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Framing the Korean 'comfort women' movement: domestic constraints and transnational alignments
In order to distinguish essays and pre-prints from academic theses, we have a separate category. These are often much longer text based documents than a paper.
posted on 22.03.2017by Roman, Mohita
My thesis is an attempt to understand the local-transnational dynamic of the
Korean Comfort Women movement. Rather than understanding it simply as a
single transnational movement as is commonly referred to in current
scholarship on the movement, I intend to contribute to the literature on the
issue by suggesting that there are two parallel movements on the issue in
Korea - the national and the transnational - which are discordant in nature.
For the Korean activists, researchers and feminist leaders advocating for the
Comfort Women issue, the emergence of the human rights principles as a core
value in the post Cold War period was significant. The movement has aligned
itself with the global movement for the elimination of violence against women
during armed conflict paradigm which has provided much of the theoretical
framework for the transnational campaigning for the Comfort Women issue.
This thesis draws on frame theory and Transnational Advocacy Network (TAN)
theory to study how movement actors are actively engaged in the process of
framing the Comfort Women issue to maximize mobilization of target
audiences and the socio-cultural and political contextual constraints and.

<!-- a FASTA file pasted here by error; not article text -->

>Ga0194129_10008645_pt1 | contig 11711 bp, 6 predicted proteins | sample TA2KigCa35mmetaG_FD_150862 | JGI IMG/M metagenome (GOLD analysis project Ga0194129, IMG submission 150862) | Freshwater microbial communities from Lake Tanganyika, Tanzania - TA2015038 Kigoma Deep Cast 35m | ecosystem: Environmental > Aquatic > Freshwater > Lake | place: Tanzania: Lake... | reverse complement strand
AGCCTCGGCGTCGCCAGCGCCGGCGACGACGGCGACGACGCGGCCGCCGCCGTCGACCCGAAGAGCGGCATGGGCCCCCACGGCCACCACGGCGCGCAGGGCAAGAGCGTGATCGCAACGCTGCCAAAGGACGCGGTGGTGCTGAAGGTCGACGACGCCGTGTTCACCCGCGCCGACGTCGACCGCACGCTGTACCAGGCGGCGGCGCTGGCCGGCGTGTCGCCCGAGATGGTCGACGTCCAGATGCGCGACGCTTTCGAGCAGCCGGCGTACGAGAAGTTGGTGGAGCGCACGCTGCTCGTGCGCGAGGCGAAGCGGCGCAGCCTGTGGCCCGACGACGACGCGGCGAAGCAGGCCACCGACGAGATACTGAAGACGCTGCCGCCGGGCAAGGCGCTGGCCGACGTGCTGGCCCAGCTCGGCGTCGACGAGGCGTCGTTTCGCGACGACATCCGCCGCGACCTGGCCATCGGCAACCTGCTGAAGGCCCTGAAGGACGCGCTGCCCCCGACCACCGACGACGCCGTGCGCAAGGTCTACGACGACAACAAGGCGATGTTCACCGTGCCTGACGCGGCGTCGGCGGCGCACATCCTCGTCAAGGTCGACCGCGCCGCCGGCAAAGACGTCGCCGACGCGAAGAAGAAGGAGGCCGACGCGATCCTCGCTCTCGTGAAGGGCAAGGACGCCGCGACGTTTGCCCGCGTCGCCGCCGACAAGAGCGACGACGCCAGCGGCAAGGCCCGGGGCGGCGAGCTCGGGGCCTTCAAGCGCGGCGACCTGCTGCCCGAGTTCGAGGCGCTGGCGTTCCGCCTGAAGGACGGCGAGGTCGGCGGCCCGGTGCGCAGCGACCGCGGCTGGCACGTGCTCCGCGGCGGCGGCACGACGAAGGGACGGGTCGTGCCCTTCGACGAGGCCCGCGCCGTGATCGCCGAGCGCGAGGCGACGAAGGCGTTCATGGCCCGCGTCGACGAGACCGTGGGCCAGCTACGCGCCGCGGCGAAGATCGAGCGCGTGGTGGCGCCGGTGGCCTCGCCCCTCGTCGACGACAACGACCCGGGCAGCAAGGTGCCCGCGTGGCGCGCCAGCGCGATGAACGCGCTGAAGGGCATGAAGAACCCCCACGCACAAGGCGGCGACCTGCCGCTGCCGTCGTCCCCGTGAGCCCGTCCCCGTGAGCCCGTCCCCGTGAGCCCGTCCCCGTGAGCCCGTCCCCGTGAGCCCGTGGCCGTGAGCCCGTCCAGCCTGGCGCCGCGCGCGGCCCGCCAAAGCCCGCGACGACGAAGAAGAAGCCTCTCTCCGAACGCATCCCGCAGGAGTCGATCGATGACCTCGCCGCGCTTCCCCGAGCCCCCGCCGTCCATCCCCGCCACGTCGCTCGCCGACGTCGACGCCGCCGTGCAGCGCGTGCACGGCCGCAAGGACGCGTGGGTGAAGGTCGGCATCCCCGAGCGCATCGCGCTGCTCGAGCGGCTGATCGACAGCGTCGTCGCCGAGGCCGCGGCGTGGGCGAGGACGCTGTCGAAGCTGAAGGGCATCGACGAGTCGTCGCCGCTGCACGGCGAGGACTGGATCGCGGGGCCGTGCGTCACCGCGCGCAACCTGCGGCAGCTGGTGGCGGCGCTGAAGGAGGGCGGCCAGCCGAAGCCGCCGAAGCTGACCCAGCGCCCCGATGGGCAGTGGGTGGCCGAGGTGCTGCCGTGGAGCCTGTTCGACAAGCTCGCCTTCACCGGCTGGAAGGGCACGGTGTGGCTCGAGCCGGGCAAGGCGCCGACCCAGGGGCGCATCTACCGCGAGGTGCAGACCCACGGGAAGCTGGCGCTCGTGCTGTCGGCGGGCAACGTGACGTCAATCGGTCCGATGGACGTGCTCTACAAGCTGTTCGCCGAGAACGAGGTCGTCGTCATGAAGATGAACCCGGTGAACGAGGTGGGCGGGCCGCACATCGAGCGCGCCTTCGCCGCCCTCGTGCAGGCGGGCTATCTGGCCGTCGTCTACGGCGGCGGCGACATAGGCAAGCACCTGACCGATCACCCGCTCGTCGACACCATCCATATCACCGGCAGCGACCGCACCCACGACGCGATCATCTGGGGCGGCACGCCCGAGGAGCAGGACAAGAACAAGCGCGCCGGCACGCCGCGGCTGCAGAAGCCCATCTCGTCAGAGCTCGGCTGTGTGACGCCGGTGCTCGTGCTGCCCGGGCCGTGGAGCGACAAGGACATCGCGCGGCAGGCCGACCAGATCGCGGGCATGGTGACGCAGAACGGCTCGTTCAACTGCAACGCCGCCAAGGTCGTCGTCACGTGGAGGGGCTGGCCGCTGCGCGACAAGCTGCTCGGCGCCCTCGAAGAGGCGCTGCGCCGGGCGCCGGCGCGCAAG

opportunities that influence this process and outcomes. At the transnational
level, the Korean Comfort Women movement has been successful in 'framing'
the movement within a human rights frame and has been successful in forming
a 'transnational advocacy network' on the issue. The TAN presents a cohesive
movement united by common values and discourse that share resources and
information. It is argued that the cohesion displayed at the transnational level
has been difficult to achieve in the domestic arena. Due to complex differential
dynamics within the local actors, the domestic Korean Comfort Women
movement is not united by a common 'frame' leading to a fragmented
movement. This thesis argues that harmony between. the local and the
transnational by means of a uniform master frame will ultimately lead to
effective mobilization and resonance at the local and international level and put
pressure for social and policy change at the government level.